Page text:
|4002226||Disc brake||January, 1977||Rainbolt et al.||188/73.3|
|3997033||Cam operated disc brake||December, 1976||Bulmer||188/72.7|
|3878921||Bicycle brake||April, 1975||Kibler et al.||188/72.7|
|3765511||DISC BRAKE DEVICE FOR BICYCLES||October, 1973||Toyomasu||188/72.7|
|3616875||DISC BRAKE CALIPER MOUNTING ARRANGEMENT||November, 1971||Lottridge||188/73.3|
|3358793||Compact floating disc brake||December, 1967||Hollnagel et al.||188/73.3|
|3024873||Disk brake||March, 1962||Wilkinson||188/72.8|
(a) a frame including a caliper, and brake pads carried thereby in laterally spaced relation to receive a disc therebetween,
(b) first and second members located for relative lateral displacement of effect displacement of the pads relatively toward one another, thereby to brake the disc, there being a lateral axis,
(c) a part in the form of a lever extending between said members, one of the members comprising an elongated plunger having a convex nose received in a first wedging bearing formed by said part, said bearing defining a concave recess in said part, the recess being dish shaped,
(d) means on the frame supporting said part for wedging movement between said members tending to shift said bearing for effecting said relative displacement of the members to brake the disc, said supporting means including a pivot for said lever offset from said axis, the pivot carried by the frame, and
(e) said frame including a first hollow section located laterally of the caliper to receive said part and said plunger nose and a second section located in offset relation to said axis to be intersected by planes passing through said pads and perpendicular to said axis, said second section acting to stiffen said caliper, said frame defining a wall through which said plunger projects, the plunger being cylindrical to define said axis centrally intersecting said nose and recess, the plunger and its nose being freely rotatable about said axis, there being a bearing at said wall supporting the plunger for rotation thereof, the frame and the pad closest to said plunger defining flats which interfit to operatively block rotation of said pad relative to the frame.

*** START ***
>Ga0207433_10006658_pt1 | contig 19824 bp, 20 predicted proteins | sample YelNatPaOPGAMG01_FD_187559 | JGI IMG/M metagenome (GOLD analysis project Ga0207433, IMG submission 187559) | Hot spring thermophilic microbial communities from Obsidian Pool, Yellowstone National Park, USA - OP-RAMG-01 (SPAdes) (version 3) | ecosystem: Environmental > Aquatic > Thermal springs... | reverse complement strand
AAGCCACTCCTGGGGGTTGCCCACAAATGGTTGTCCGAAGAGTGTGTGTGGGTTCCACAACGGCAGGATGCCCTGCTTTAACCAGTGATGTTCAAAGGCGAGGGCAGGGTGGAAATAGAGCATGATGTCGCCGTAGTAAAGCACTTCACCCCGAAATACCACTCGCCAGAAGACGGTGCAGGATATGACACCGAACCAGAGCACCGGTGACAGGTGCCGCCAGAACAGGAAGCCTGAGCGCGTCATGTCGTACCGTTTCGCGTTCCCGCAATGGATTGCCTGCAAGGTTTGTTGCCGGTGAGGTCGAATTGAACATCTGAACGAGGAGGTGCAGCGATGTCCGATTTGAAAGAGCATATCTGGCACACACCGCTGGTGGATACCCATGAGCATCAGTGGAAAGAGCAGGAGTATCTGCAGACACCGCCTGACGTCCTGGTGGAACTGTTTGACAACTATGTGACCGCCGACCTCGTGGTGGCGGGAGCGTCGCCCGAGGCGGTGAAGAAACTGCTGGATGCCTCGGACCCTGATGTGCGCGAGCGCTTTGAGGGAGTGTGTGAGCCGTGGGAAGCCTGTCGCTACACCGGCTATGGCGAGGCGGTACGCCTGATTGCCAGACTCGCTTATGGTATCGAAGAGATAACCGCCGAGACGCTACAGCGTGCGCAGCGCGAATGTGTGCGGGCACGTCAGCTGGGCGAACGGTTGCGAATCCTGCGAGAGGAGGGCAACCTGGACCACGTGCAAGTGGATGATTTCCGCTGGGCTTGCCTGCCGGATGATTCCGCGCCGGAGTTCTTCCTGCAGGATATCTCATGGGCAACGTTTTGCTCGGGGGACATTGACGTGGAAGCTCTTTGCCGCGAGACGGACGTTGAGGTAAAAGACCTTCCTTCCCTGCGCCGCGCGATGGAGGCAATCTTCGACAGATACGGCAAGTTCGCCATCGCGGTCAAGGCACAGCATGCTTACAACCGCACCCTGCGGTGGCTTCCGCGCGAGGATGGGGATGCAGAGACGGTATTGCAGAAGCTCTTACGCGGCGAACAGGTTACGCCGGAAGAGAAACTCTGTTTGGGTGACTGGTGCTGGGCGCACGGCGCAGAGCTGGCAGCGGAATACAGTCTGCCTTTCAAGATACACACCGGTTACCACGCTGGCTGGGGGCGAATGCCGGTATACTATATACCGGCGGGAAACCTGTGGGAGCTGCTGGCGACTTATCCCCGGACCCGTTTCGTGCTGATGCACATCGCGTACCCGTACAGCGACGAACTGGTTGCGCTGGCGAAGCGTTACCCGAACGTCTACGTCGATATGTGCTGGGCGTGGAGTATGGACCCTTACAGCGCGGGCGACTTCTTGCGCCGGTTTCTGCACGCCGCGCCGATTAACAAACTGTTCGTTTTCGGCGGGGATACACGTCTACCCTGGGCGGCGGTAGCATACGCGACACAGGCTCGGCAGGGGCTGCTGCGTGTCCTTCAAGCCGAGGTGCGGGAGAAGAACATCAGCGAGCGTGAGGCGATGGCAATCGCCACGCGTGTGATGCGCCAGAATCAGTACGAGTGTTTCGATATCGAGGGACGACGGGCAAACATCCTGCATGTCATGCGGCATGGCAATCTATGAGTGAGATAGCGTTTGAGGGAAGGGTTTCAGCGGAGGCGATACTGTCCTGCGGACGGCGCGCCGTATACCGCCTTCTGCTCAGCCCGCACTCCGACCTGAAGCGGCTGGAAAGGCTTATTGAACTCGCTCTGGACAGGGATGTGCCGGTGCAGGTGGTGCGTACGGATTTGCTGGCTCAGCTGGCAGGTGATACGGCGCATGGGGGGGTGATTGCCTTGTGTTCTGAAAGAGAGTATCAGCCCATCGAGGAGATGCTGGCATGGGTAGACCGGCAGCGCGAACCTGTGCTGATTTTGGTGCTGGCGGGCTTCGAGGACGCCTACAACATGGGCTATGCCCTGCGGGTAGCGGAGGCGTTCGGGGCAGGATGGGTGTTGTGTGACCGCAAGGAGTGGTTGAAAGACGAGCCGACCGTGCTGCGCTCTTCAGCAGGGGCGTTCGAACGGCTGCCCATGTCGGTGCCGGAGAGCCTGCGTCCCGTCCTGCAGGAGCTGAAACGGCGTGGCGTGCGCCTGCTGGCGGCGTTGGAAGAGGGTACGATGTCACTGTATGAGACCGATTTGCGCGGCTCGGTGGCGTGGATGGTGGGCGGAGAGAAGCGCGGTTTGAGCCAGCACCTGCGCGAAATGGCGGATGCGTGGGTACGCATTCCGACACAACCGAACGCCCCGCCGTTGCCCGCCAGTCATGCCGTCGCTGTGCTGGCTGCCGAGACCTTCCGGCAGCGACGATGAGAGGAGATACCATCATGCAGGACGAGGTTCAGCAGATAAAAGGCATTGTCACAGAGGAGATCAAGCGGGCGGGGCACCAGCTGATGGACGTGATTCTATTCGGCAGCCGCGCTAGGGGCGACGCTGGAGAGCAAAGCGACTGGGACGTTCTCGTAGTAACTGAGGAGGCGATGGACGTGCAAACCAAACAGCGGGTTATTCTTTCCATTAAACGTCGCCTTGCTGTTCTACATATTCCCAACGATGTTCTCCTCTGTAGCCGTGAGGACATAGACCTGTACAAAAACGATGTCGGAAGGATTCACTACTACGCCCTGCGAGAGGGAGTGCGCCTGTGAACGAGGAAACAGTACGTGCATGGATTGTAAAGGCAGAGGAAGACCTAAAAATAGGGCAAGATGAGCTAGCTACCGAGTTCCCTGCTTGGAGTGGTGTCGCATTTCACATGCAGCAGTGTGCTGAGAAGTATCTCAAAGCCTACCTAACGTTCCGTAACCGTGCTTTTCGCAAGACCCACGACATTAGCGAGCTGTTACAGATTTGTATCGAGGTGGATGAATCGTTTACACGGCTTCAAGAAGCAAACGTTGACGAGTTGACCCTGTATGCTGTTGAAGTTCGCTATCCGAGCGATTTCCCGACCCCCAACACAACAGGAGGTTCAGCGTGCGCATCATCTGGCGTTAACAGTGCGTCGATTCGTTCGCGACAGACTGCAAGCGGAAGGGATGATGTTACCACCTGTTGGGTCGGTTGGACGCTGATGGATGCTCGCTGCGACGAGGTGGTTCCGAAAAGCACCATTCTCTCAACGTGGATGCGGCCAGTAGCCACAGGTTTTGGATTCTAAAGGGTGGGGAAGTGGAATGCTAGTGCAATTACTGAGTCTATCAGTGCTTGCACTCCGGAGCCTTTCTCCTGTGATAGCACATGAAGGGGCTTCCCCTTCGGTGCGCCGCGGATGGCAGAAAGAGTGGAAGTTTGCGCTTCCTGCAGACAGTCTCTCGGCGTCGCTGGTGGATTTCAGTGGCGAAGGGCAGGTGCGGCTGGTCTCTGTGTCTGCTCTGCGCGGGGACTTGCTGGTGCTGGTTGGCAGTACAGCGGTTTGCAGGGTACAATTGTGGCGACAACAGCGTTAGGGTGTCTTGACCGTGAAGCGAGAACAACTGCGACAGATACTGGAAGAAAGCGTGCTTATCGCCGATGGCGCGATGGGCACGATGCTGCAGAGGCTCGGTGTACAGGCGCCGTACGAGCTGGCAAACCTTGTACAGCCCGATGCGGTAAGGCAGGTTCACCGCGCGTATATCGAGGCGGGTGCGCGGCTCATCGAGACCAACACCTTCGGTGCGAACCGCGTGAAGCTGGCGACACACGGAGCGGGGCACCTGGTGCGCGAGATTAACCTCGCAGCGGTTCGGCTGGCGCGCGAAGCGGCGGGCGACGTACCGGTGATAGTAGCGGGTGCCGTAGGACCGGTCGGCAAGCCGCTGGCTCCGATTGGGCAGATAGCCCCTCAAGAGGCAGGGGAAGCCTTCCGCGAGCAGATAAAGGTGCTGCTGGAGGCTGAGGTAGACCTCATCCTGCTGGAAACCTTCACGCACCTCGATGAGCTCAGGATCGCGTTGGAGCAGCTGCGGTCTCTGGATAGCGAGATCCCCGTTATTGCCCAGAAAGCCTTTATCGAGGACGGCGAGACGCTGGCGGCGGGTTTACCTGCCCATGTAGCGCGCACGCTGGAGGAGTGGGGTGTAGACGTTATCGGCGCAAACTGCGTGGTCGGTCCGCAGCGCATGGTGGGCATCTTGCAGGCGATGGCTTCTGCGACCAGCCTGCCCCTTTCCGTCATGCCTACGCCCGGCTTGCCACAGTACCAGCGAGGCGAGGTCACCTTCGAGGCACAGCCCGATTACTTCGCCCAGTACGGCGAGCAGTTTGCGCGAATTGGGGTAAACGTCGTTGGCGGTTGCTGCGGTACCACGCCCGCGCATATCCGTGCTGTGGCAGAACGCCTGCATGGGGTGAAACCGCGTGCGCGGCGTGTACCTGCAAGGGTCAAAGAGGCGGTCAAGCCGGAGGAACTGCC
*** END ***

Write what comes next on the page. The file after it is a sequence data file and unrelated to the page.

This invention relates generally to brakes, and more particularly concerns disc brakes characterized by extreme simplicity, compactness, and high strength.
While many and varied disc brakes have been proposed and constructed in the past, none of which I am aware possess the unusual advantages in construction, mode of operation and results as are now afforded by the present invention. These include simple, mechanical actuation; simple adjustment for brake pad wear; self-adjustment relative to the rotating disc as by tongue and groove sliding interfit as being a channel shaped mount and caliper stiffening portion of the brake frame; integration in a simple manner as between two frame parts which define a caliper to carry the pads, a sub-section stiffener for the caliper, and a hollow sub-section to receive plungers and a lever.
The invention is basically embodied in the following combination:
(A) A FRAME INCLUDING A CALIPER, AND BRAKE PADS CARRIED THEREBY IN LATERALLY SPACED RELATION TO RECEIVE A DISC THEREBETWEEN,
(B) FIRST AND SECOND MEMBERS LOCATED FOR RELATIVE LATERAL DISPLACEMENT TO EFFECT DISPLACEMENT OF THE PADS RELATIVELY TOWARD ONE ANOTHER, THEREBY TO BRAKE THE DISC,
(C) A PART EXTENDING BETWEEN SAID MEMBERS, ONE OF THE MEMBERS COMPRISING A PLUNGER HAVING A CONVEX NOSE RECEIVED IN A FIRST CONCAVE BEARING FORMED BY SAID PART, AND
(D) MEANS ON THE FRAME SUPPORTING SAID PART FOR WEDGING MOVEMENT BETWEEN SAID MEMBERS TENDING TO SHIFT SAID BEARING FOR EFFECTING SAID RELATIVE DISPLACEMENT OF THE MEMBERS TO BRAKE THE DISC.
As will appear, one or both members may be defined by plungers each of which has a convex nose received in and against a concave bearing. The two bearings may be defined by a lever pivoted to the frame so as to wedgingly displace one plunger axially relative to the other so as to effect braking; further, the plunger furthest from the pads may be adjustable in a very simple manner so as to shift the lever and other plunger toward the pads, thereby to compensate for pad wear.
The frame also has the simple, rugged, high strength, compact construction as referred to above. Also, a simple, channel-shaped frame mount is provided.
These and other objects and advantages of the invention, as well as the details of an illustrative embodiment will be more fully understood from the following description and drawings, in which:
FIG. 1 is a side elevation, taken in section, showing one preferred embodiment of the brake;
FIG. 2 is an end view on lines 2--2 of FIG. 1;
FIG. 3 is a side elevation showing the actuating lever which is also seen in FIGS. 1 and 2;
FIG. 4 is a side elevation, taken in section, of a portion of the frame as seen in FIG. 1;
FIG. 5 is an end elevation on lines 5--5 of FIG. 4;
FIG. 6 is an end elevation on lines 6--6 of FIG. 4; and
FIG. 7 is a fragmentary end elevation showing mounting of the brake of FIGS. 1-6.